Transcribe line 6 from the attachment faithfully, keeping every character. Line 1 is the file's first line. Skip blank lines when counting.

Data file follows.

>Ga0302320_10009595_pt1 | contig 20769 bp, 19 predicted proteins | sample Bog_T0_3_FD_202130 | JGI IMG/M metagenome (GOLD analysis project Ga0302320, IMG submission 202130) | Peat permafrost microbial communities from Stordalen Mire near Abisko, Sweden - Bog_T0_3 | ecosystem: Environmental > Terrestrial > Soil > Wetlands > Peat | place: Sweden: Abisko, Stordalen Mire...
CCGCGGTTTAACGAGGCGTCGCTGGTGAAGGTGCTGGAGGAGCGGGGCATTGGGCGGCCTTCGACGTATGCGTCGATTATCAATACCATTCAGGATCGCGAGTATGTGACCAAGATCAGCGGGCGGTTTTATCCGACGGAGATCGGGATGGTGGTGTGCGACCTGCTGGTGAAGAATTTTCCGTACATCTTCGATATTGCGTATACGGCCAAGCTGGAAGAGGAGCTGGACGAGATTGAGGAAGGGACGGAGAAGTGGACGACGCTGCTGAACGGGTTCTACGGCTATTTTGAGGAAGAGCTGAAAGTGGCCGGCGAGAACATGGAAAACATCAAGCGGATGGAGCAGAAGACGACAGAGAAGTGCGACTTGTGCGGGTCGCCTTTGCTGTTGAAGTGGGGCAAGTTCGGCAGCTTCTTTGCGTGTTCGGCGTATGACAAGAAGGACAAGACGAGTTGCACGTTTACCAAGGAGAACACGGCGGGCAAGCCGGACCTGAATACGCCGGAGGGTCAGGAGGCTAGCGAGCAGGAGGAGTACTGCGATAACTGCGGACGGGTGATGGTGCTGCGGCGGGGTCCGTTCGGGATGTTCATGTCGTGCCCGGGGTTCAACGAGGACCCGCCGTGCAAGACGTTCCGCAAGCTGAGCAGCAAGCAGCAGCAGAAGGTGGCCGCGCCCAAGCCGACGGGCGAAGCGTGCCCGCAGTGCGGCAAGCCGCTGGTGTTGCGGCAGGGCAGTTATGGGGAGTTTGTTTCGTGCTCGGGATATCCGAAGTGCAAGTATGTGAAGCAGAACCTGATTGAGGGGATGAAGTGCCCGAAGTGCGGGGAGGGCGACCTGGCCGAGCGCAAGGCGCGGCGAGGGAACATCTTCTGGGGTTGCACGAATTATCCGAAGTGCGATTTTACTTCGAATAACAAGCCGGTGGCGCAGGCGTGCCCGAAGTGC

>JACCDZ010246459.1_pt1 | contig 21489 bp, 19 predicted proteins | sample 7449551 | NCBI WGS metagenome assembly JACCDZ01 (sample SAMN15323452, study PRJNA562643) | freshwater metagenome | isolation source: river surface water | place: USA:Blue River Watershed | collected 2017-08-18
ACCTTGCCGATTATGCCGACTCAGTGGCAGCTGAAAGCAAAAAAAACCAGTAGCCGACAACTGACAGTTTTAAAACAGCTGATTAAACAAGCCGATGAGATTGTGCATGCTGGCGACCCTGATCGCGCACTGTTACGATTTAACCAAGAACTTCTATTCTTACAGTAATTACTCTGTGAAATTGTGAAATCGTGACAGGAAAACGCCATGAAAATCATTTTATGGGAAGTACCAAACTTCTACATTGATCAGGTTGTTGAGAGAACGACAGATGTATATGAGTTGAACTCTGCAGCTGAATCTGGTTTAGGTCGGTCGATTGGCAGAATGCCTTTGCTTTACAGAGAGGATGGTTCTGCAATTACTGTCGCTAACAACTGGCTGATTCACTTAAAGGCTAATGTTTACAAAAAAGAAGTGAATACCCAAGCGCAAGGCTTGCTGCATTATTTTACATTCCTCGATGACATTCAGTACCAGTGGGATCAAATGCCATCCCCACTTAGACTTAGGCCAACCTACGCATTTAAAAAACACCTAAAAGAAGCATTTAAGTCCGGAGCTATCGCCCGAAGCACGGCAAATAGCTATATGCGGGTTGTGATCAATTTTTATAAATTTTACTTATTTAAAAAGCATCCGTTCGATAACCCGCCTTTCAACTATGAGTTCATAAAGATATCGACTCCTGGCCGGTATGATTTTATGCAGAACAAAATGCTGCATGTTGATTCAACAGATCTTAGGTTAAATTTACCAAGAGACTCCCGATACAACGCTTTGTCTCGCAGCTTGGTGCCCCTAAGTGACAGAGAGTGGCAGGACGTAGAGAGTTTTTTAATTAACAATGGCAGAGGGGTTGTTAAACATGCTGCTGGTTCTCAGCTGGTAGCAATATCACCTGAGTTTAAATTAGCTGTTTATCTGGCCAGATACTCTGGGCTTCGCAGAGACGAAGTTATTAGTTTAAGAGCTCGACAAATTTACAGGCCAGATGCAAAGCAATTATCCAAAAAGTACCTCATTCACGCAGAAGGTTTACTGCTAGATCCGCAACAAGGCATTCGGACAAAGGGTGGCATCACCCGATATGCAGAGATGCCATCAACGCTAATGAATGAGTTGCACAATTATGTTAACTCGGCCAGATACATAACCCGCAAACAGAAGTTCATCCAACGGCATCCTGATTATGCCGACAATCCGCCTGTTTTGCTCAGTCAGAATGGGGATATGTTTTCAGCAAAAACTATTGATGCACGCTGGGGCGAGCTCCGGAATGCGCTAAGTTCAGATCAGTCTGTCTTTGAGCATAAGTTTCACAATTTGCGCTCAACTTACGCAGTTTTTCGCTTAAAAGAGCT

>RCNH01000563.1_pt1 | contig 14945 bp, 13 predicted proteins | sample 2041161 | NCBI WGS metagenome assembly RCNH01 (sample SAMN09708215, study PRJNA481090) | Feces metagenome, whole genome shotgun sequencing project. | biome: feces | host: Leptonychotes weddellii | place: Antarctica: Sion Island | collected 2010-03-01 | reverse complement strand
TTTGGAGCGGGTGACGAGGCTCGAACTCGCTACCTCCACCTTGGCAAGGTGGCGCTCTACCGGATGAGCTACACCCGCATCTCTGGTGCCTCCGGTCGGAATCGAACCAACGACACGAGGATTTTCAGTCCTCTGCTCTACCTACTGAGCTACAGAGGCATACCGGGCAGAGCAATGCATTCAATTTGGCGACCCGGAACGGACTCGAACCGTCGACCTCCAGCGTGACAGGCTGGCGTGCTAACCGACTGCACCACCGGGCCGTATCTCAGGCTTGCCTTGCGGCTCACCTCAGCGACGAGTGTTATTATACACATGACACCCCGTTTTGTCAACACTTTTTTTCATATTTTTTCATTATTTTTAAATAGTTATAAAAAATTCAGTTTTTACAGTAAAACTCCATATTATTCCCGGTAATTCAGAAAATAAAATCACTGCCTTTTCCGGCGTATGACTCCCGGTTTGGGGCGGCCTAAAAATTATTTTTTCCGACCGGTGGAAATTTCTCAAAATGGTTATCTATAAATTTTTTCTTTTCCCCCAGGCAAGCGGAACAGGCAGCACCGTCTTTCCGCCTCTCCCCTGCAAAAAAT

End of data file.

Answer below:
TTTGGAGCGGGTGACGAGGCTCGAACTCGCTACCTCCACCTTGGCAAGGTGGCGCTCTACCGGATGAGCTACACCCGCATCTCTGGTGCCTCCGGTCGGAATCGAACCAACGACACGAGGATTTTCAGTCCTCTGCTCTACCTACTGAGCTACAGAGGCATACCGGGCAGAGCAATGCATTCAATTTGGCGACCCGGAACGGACTCGAACCGTCGACCTCCAGCGTGACAGGCTGGCGTGCTAACCGACTGCACCACCGGGCCGTATCTCAGGCTTGCCTTGCGGCTCACCTCAGCGACGAGTGTTATTATACACATGACACCCCGTTTTGTCAACACTTTTTTTCATATTTTTTCATTATTTTTAAATAGTTATAAAAAATTCAGTTTTTACAGTAAAACTCCATATTATTCCCGGTAATTCAGAAAATAAAATCACTGCCTTTTCCGGCGTATGACTCCCGGTTTGGGGCGGCCTAAAAATTATTTTTTCCGACCGGTGGAAATTTCTCAAAATGGTTATCTATAAATTTTTTCTTTTCCCCCAGGCAAGCGGAACAGGCAGCACCGTCTTTCCGCCTCTCCCCTGCAAAAAAT